This week, instead of heading out for some soggy camping over the May Day holiday weekend, I had the girls over for dinner. Estrogen was in the air: a bottle of champagne was popped, announcing the start the evening. There was the intention to watch Memoirs of a Geisha (my second viewing in a week), but instead we sat 'round the table having a 'chin wag' (Irish for 'social chat') until midnight. We calculated that by the end of the evening, the four of us had each spent over an hour talking - wow.
Some seriously good food makes its appearance when we get together, and it's almost always vegetarian and home made. We're all members of the amazing local CSA and each week are happily inundated with some the best organic produce around. Perhaps we'll make our own version of Sex and the City entitled 'Veg in the Country'. I'm sure it would be a sensation: 'organic chic!'
Dinner included a loaf of fresh bread baked with sultanas, walnuts and home-grown wheat; warm puy lentil, leek and dill salad; field greens with vinaigrette and toasted pumpkin seeds; falafel made from scratch with tahini sauce; and gluten-free rhubarb crumble for desert.
Middle eastern food is one of my absolute favorite cuisines. The smoky, deep flavors and colorful ingredients feed my love of exotic things: it's the kind of food you'd eat on a good adventure in a country where you really feel like a foreigner. It lends itself so well to finger food, as if you could lay it out on a big wooden platter in the middle of the table and pick it clean. Personally I quite like to stick my finger into the tahini sauce or hummus, or when I'm sharing, I'll use a falafel patty or dolmade for my flavor vessel. I like spices, herbs and a lot of variety in flavor and fresh produce, and middle eastern food delivers.
Exploring the culinary arts keeps me on my toes, learning new techniques and exploring endless flavor combinations. In this case, it was working with raw chickpeas (gasp! - are they digestible??) and deep frying. But it's not hard to make falafel from scratch. The trick is getting it to hold together while frying but I haven't had any problems so far, so hopefully you won't either. Basically, you soak your chickpeas overnight at least, dry them on a towel, then throw them in a food processor with everything else, blend until pasty (a couple minutes), form little patties and drop those into a heavy-bottomed pot with oil you've heated on medium/medium-high and fry until golden brown. You don't even need an official 'deep fryer'.
Falafel Patties with Tahini Sauce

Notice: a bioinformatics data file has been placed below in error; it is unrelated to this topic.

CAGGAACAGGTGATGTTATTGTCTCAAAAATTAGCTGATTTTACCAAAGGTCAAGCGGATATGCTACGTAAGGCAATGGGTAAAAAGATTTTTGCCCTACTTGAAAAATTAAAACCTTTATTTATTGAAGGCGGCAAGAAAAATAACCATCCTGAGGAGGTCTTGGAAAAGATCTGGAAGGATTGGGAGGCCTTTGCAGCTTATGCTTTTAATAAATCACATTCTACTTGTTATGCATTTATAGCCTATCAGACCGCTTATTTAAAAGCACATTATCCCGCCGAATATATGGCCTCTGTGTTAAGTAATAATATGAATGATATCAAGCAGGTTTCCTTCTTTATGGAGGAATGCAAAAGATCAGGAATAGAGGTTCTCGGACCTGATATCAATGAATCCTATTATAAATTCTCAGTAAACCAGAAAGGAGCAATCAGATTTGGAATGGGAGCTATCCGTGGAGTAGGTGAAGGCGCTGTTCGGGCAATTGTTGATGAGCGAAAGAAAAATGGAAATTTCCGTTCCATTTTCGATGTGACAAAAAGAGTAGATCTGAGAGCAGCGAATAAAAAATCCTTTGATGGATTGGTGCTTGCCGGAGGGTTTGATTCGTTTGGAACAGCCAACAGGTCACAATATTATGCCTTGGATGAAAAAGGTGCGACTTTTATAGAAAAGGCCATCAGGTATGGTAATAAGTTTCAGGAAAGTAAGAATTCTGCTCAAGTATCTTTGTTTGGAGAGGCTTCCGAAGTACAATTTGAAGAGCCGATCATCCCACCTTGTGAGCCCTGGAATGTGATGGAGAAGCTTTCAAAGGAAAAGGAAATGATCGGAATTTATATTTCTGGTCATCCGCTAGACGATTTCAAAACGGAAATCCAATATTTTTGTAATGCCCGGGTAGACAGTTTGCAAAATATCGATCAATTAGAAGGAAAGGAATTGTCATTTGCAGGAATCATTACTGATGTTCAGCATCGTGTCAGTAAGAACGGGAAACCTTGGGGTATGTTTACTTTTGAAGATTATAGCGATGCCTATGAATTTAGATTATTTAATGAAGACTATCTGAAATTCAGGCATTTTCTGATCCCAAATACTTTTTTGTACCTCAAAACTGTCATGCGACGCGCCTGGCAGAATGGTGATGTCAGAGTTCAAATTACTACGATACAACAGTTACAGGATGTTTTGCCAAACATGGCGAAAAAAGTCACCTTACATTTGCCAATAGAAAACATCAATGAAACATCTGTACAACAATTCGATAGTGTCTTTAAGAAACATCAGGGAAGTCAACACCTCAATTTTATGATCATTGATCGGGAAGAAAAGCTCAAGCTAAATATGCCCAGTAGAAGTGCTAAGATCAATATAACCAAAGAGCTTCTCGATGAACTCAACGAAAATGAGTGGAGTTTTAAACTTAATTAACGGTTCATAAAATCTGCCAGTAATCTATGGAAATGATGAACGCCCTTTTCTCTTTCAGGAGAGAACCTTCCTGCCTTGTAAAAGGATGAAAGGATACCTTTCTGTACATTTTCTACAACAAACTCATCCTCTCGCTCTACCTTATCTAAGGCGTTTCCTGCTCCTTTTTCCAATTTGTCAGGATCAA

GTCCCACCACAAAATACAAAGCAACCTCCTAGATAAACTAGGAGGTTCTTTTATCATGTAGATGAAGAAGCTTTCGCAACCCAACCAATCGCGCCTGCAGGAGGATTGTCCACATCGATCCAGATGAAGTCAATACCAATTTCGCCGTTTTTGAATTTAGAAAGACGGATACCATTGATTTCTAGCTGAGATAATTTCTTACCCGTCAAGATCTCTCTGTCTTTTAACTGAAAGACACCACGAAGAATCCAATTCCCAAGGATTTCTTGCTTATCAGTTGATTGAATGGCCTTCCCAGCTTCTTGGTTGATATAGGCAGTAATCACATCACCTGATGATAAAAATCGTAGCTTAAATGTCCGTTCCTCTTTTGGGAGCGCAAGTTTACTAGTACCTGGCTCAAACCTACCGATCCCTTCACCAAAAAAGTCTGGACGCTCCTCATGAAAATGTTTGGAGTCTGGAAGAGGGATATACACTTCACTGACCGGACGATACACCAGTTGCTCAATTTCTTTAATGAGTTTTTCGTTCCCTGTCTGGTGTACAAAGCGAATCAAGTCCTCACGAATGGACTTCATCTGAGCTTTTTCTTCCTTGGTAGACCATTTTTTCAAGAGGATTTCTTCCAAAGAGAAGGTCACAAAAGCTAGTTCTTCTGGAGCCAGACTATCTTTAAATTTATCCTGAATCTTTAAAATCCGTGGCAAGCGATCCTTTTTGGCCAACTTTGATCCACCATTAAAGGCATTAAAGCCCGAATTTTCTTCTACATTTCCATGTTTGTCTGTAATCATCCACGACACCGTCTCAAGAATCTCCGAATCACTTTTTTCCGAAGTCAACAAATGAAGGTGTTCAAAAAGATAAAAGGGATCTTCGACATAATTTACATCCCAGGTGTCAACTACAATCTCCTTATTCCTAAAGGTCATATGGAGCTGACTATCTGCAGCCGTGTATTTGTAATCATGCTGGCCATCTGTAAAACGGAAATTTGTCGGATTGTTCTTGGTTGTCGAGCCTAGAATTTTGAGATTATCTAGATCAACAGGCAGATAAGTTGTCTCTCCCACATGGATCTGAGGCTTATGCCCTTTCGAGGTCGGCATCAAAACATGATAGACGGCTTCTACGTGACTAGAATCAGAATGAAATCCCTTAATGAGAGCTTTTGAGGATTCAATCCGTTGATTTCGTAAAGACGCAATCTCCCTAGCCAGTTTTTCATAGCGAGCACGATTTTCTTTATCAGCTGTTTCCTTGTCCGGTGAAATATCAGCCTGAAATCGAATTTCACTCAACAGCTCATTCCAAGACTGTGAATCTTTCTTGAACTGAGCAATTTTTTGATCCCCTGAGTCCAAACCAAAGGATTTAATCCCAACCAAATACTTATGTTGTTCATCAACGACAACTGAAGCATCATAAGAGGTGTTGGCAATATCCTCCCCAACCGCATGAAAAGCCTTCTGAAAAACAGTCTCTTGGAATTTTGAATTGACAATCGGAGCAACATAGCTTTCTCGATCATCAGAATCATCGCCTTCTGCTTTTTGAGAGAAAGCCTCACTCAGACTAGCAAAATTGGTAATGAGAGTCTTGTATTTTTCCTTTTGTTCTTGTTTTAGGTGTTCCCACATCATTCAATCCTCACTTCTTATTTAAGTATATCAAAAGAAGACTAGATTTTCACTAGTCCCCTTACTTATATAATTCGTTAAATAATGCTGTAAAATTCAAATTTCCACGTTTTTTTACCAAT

Don't use canned chickpeas here, they're too wet and mushy.
1 3/4 cups dry chickpeas
two big garlic cloves
small/medium red onion or two shallots
1 big handful flat parsley leaves
1 big handful cilantro (fresh coriander) leaves
2 teaspoons ground cumin
2 teaspoons ground coriander
1 teaspoon (or a bit more!) harissa paste
1 teaspoon paprika powder
4 tablespoons flour (I used white spelt)
1 1/2 teaspoons sea salt
black pepper, freshly ground, to taste
sunflower oil to a depth of 1 inch or a bit more in a medium, heavy-bottomed pot
1/2 cup light tahini (sesame seed paste)
1/3 cup fresh lemon juice
1/4 cup water
small garlic clove, finely minced
1/4 teaspoon cumin powder
1/4 teaspoon paprika powder
a few parsley leaves, chopped finely
1/4 teaspoon salt or more to taste
fresh ground pepper to taste
The night before making the falafel, soak the chickpeas in filtered water (cover by an inch or so: they will swell up) so that by the time you make them, they've soaked for a whole day.
Roughly chop the garlic and onion and rinse the fresh herbs to remove any dirt.
Drain and rinse the soaked chickpeas, lay down a towel and pour them out onto it. Roll them around and pat to dry. Then put them into the food processor along with everything except the oil. Process until you have a thick paste: at least one minute, probably a little more than two minutes, pausing to scrape down the sides. Taste for salt and seasoning: if you want it spicier, add more black pepper, cayenne pepper powder or harissa paste. It's nice to have several different kinds of 'spiciness' in a dish: it adds interest. Blend again to incorporate anything you've adjusted. Have a plate ready; take out small handfuls of falafel paste and form little patties: 1 1/2 - 2 inches across, patted down to a thickness of less than 1 inch.
Meanwhile, pour the oil into your pot and heat over medium, medium/high heat for about 5 minutes, until hot enough that a bread crumb fries to golden brown in 1 minute when tossed in.
When your falafel patties are ready, gently drop them in to your heated oil. The first one may bubble and splatter; use caution if your hands are wet, as water droplets landing on the hot oil (it causes quite a commotion). Fry as many at once as will comfortably fit on the bottom of the pan. Turn them over with a spoon after 30 seconds or so. Have a plate with a paper towel ready, and when the falafel are golden brown, take them out and drain on said towel. It only takes a little over a minute to fry them. Continue until all your paste is used up.
Now prepare the tahini paste: in a bowl, with a fork, whisk together the tahini, lemon juice and water. Add the rest of the ingredients and whisk again to mix well. Taste for seasoning and serve with the falafel.
Falafel are usually eaten in a Pitta bread pocket with salad and dressing, but I like them on their own, dipped in the sauce, or maybe served over spicy greens like rocket (called arugula in the USA) with tahini sauce as dressing.